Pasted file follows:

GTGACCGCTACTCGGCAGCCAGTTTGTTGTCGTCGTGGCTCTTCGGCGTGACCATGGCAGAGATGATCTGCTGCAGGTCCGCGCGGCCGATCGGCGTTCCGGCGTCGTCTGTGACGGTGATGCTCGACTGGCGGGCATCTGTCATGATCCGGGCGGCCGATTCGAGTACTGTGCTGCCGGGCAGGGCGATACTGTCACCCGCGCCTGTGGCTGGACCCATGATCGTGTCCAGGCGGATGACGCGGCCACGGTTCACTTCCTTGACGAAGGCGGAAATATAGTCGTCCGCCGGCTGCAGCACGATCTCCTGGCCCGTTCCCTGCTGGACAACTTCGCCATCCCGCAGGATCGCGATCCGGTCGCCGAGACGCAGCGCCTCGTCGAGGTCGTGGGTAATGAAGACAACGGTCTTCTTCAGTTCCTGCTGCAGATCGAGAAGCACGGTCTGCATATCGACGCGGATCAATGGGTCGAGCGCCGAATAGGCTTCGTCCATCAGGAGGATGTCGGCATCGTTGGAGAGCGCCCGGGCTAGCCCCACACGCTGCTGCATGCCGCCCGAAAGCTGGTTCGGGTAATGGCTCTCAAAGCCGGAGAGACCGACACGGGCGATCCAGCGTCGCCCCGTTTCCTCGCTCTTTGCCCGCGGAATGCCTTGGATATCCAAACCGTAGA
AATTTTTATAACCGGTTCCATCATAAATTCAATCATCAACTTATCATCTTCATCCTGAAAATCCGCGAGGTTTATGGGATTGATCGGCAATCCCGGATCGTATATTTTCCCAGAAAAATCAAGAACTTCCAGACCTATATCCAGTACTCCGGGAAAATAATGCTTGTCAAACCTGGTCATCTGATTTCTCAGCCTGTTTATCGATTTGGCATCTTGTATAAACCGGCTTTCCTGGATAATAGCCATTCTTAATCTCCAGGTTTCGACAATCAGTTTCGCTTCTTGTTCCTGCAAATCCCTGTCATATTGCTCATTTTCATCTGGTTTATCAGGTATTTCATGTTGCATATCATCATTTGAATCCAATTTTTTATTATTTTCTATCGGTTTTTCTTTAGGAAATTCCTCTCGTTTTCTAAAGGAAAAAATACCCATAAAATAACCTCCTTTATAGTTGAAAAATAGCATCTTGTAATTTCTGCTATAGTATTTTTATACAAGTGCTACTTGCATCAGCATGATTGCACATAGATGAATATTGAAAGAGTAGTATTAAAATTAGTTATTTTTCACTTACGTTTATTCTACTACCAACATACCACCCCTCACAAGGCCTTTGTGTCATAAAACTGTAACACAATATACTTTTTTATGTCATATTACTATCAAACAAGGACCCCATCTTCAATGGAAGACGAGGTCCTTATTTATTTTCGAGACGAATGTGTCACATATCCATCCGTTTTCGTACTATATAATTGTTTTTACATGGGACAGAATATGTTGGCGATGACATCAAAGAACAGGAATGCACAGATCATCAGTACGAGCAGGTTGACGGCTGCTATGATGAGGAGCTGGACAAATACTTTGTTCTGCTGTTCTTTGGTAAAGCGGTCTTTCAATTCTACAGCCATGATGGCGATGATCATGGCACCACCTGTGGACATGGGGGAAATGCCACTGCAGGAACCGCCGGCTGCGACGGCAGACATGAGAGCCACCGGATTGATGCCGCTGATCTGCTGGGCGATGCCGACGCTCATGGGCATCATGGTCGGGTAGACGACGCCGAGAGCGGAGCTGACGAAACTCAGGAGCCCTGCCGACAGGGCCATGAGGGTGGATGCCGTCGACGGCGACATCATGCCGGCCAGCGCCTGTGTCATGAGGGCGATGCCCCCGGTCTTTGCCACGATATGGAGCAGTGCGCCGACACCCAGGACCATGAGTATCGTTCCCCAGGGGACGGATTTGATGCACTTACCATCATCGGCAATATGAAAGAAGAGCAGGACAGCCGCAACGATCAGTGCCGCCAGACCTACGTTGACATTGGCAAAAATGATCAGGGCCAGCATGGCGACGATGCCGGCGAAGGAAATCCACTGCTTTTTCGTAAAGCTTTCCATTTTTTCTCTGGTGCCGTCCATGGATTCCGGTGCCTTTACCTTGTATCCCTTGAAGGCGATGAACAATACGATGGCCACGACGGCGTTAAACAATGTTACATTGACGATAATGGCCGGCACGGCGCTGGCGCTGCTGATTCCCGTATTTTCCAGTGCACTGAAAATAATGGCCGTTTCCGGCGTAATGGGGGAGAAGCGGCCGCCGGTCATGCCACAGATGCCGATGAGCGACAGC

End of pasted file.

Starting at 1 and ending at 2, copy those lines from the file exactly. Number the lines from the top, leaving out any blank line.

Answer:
GTGACCGCTACTCGGCAGCCAGTTTGTTGTCGTCGTGGCTCTTCGGCGTGACCATGGCAGAGATGATCTGCTGCAGGTCCGCGCGGCCGATCGGCGTTCCGGCGTCGTCTGTGACGGTGATGCTCGACTGGCGGGCATCTGTCATGATCCGGGCGGCCGATTCGAGTACTGTGCTGCCGGGCAGGGCGATACTGTCACCCGCGCCTGTGGCTGGACCCATGATCGTGTCCAGGCGGATGACGCGGCCACGGTTCACTTCCTTGACGAAGGCGGAAATATAGTCGTCCGCCGGCTGCAGCACGATCTCCTGGCCCGTTCCCTGCTGGACAACTTCGCCATCCCGCAGGATCGCGATCCGGTCGCCGAGACGCAGCGCCTCGTCGAGGTCGTGGGTAATGAAGACAACGGTCTTCTTCAGTTCCTGCTGCAGATCGAGAAGCACGGTCTGCATATCGACGCGGATCAATGGGTCGAGCGCCGAATAGGCTTCGTCCATCAGGAGGATGTCGGCATCGTTGGAGAGCGCCCGGGCTAGCCCCACACGCTGCTGCATGCCGCCCGAAAGCTGGTTCGGGTAATGGCTCTCAAAGCCGGAGAGACCGACACGGGCGATCCAGCGTCGCCCCGTTTCCTCGCTCTTTGCCCGCGGAATGCCTTGGATATCCAAACCGTAGA
AATTTTTATAACCGGTTCCATCATAAATTCAATCATCAACTTATCATCTTCATCCTGAAAATCCGCGAGGTTTATGGGATTGATCGGCAATCCCGGATCGTATATTTTCCCAGAAAAATCAAGAACTTCCAGACCTATATCCAGTACTCCGGGAAAATAATGCTTGTCAAACCTGGTCATCTGATTTCTCAGCCTGTTTATCGATTTGGCATCTTGTATAAACCGGCTTTCCTGGATAATAGCCATTCTTAATCTCCAGGTTTCGACAATCAGTTTCGCTTCTTGTTCCTGCAAATCCCTGTCATATTGCTCATTTTCATCTGGTTTATCAGGTATTTCATGTTGCATATCATCATTTGAATCCAATTTTTTATTATTTTCTATCGGTTTTTCTTTAGGAAATTCCTCTCGTTTTCTAAAGGAAAAAATACCCATAAAATAACCTCCTTTATAGTTGAAAAATAGCATCTTGTAATTTCTGCTATAGTATTTTTATACAAGTGCTACTTGCATCAGCATGATTGCACATAGATGAATATTGAAAGAGTAGTATTAAAATTAGTTATTTTTCACTTACGTTTATTCTACTACCAACATACCACCCCTCACAAGGCCTTTGTGTCATAAAACTGTAACACAATATACTTTTTTATGTCATATTACTATCAAACAAGGACCCCATCTTCAATGGAAGACGAGGTCCTTATTTATTTTCGAGACGAATGTGTCACATATCCATCCGTTTTCGTACTATATAATTGTTTTTACATGGGACAGAATATGTTGGCGATGACATCAAAGAACAGGAATGCACAGATCATCAGTACGAGCAGGTTGACGGCTGCTATGATGAGGAGCTGGACAAATACTTTGTTCTGCTGTTCTTTGGTAAAGCGGTCTTTCAATTCTACAGCCATGATGGCGATGATCATGGCACCACCTGTGGACATGGGGGAAATGCCACTGCAGGAACCGCCGGCTGCGACGGCAGACATGAGAGCCACCGGATTGATGCCGCTGATCTGCTGGGCGATGCCGACGCTCATGGGCATCATGGTCGGGTAGACGACGCCGAGAGCGGAGCTGACGAAACTCAGGAGCCCTGCCGACAGGGCCATGAGGGTGGATGCCGTCGACGGCGACATCATGCCGGCCAGCGCCTGTGTCATGAGGGCGATGCCCCCGGTCTTTGCCACGATATGGAGCAGTGCGCCGACACCCAGGACCATGAGTATCGTTCCCCAGGGGACGGATTTGATGCACTTACCATCATCGGCAATATGAAAGAAGAGCAGGACAGCCGCAACGATCAGTGCCGCCAGACCTACGTTGACATTGGCAAAAATGATCAGGGCCAGCATGGCGACGATGCCGGCGAAGGAAATCCACTGCTTTTTCGTAAAGCTTTCCATTTTTTCTCTGGTGCCGTCCATGGATTCCGGTGCCTTTACCTTGTATCCCTTGAAGGCGATGAACAATACGATGGCCACGACGGCGTTAAACAATGTTACATTGACGATAATGGCCGGCACGGCGCTGGCGCTGCTGATTCCCGTATTTTCCAGTGCACTGAAAATAATGGCCGTTTCCGGCGTAATGGGGGAGAAGCGGCCGCCGGTCATGCCACAGATGCCGATGAGCGACAGC